Do you know when and why Islamabad was founded?
Ranked as a beta world city, Islamabad is the capital city of Pakistan, located in the Pothohar Plateau in the north-eastern part of the country, between Rawalpindi District and the Margalla Hills National Park to the north. The region has historically been a part of the crossroads of Punjab and Khyber Pakhtunkhwa with the Margalla Pass acting as the gateway between the two regions.
Located within the federal Islamabad Capital Territory, with a population of two million, it is the 10th largest city of Pakistan, while the larger Islamabad-Rawalpindi metropolitan area is the third largest in Pakistan with a population exceeding five million. The city is the political seat of Pakistan and is administered by the Islamabad Metropolitan Corporation, supported by the Capital Development Authority (CDA).
Islamabad was built during the 1960s to replace Karachi as Pakistan's capital. The city's master-plan divides the city into eight zones, including administrative, diplomatic enclave, residential areas, educational sectors, industrial sectors, commercial areas, and rural and green areas. The city is known for the presence of several parks and forests, including the Margalla Hills National Park and Shakarparian Park. The city is home to several landmarks, including the Faisal Mosque, the largest mosque in South Asia and the fourth largest in the world. Other landmarks include the Pakistan's National Monument and Democracy Square.
It is categorised as very high on the Human Development Index, the highest in the country. The city has the highest cost of living in Pakistan, and its population is dominated by middle and upper middle class citizens. The city is home to sixteen universities, including the Quaid-e-Azam University and NUST. The city is one of the safest in Pakistan, and has an expansive surveillance system with 1,900 CCTV cameras.
The name of the city, Islamabad is derived from two words, Islam and abad, meaning City of Islam. Islam is an Arabic word which refers to the religion of Islam and abad is a Persian place name that means inhabited place or city.
History of Islamabad
Islamabad Capital Territory, located on the Pothohar Plateau of the Punjab region, is considered one of the earliest sites of human settlement in Asia. Some of the earliest Stone Age artefacts in the world have been found on the plateau, dating from 100,000 to 500,000 years ago. Rudimentary stones recovered from the terraces of the Swaan River testify to the endeavours of early man in the inter-glacial period. Items of pottery and utensils dating back to prehistory have been found.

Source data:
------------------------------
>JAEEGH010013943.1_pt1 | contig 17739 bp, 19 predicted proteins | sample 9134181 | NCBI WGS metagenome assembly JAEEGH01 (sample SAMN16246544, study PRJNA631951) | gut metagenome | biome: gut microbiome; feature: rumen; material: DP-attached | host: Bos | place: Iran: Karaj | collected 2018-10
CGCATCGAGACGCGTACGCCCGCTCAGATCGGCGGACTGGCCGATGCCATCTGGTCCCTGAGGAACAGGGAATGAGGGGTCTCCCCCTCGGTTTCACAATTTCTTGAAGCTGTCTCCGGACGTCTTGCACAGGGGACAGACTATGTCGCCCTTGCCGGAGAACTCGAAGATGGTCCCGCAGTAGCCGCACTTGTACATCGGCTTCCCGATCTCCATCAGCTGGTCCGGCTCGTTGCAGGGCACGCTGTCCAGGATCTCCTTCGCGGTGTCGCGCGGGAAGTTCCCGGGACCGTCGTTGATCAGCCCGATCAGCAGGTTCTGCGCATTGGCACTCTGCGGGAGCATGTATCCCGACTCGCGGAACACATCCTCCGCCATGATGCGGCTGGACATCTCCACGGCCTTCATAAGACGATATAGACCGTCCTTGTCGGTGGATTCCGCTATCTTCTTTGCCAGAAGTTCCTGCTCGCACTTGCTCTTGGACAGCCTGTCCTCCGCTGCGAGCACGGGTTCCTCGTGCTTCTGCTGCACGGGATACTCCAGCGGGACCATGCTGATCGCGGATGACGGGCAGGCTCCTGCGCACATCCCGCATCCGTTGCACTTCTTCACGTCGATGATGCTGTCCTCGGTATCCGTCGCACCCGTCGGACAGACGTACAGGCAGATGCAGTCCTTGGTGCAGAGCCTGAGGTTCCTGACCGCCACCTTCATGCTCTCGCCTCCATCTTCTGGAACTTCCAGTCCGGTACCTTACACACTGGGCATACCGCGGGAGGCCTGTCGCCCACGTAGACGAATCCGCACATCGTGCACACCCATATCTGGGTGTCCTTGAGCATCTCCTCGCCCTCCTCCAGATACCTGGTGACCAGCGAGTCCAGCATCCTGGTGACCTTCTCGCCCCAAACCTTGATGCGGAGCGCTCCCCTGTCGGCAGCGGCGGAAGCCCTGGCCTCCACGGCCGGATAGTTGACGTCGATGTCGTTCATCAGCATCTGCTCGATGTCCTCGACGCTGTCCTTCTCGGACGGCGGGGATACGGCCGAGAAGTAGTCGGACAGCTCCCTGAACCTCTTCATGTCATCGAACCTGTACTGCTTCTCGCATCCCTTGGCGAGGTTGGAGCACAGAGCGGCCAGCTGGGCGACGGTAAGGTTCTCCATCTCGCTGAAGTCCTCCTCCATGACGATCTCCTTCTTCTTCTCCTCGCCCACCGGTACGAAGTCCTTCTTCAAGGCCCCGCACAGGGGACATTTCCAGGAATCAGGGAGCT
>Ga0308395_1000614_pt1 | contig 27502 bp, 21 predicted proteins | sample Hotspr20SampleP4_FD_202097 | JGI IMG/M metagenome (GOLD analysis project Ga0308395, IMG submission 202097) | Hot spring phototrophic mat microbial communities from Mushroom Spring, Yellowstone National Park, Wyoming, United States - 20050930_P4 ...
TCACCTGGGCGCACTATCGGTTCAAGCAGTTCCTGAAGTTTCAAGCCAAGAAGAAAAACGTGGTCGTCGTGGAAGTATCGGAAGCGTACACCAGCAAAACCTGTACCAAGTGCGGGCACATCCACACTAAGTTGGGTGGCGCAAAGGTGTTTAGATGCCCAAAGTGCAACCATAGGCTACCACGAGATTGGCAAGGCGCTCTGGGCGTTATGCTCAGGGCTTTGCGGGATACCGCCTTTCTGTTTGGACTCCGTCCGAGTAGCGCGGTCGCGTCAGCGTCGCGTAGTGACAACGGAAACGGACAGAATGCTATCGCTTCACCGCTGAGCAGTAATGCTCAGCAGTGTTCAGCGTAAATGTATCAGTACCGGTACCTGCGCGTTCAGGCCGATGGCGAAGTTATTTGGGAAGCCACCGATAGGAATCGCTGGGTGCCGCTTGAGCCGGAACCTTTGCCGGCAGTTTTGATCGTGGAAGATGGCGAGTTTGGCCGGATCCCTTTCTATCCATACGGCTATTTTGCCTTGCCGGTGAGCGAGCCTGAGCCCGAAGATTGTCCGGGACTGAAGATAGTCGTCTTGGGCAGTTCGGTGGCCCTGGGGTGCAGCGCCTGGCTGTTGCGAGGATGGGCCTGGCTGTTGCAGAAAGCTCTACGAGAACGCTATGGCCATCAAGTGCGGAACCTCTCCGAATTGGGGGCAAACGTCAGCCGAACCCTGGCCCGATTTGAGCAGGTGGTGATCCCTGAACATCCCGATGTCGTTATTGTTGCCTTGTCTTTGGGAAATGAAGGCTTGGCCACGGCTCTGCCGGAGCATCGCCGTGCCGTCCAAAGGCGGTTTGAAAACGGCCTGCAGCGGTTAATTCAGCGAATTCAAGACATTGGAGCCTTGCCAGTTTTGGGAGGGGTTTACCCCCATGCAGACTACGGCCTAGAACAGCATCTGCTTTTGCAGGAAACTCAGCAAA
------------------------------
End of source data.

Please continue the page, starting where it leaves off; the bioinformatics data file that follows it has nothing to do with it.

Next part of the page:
Excavations have revealed evidence of a prehistoric culture. Relics and human skulls have been found dating back to 5000 BC that show this region was home to Neolithic people who settled on the banks of the Swaan River, who developed small communities in the region at around 3000 BC. One end of the Indus Valley Civilization flourished here between the 23rd and 18th centuries BC. Later the area was an early settlement of the Aryan community. A Buddhist town once existed in the region. Many great armies such as those of Zahiruddin Babur, Genghis Khan, Taimur and Ahmad Shah Durrani used the corridor through Islamabad on their way to invade the rest of the Indian Subcontinent. Modern Islamabad is based on the old settlement known as Saidpur. The British took control of the region from the Sikhs in 1849 and built South Asia's largest cantonment in the region.
Developments in Islamabad
When Pakistan gained independence in 1947, Karachi was its first national capital. In the 1960s, Islamabad was constructed as a forward capital for several reasons. Traditionally, development in Pakistan was focused on the colonial centre of Karachi, and President Ayub Khan wanted it equally distributed. Moreover, Karachi having tropical weather conditions, was located at one end of the country, making it vulnerable to attacks from the Arabian Sea. Pakistan needed a capital that was easily accessible from all parts of the country. Karachi, a business centre, was also considered unsuitable partly because of intervention of business interests in government affairs. The newly selected location of Islamabad was closer to the army headquarters in Rawalpindi and the disputed territory of Kashmir in the north.
In 1958, a commission was constituted to select a suitable site for the national capital with particular emphasis on location, climate, logistics, and defence requirements along with other attributes. After extensive study, research, and a thorough review of potential sites, the commission recommended the area northeast of Rawalpindi in 1959. A Greek firm of architects designed the master plan of the city based on a grid plan which was triangular in shape with its apex towards the Margalla Hills. The capital was not moved directly from Karachi to Islamabad. It was first shifted temporarily to Rawalpindi in the early sixties and then to Islamabad when the essential development work was completed in 1966.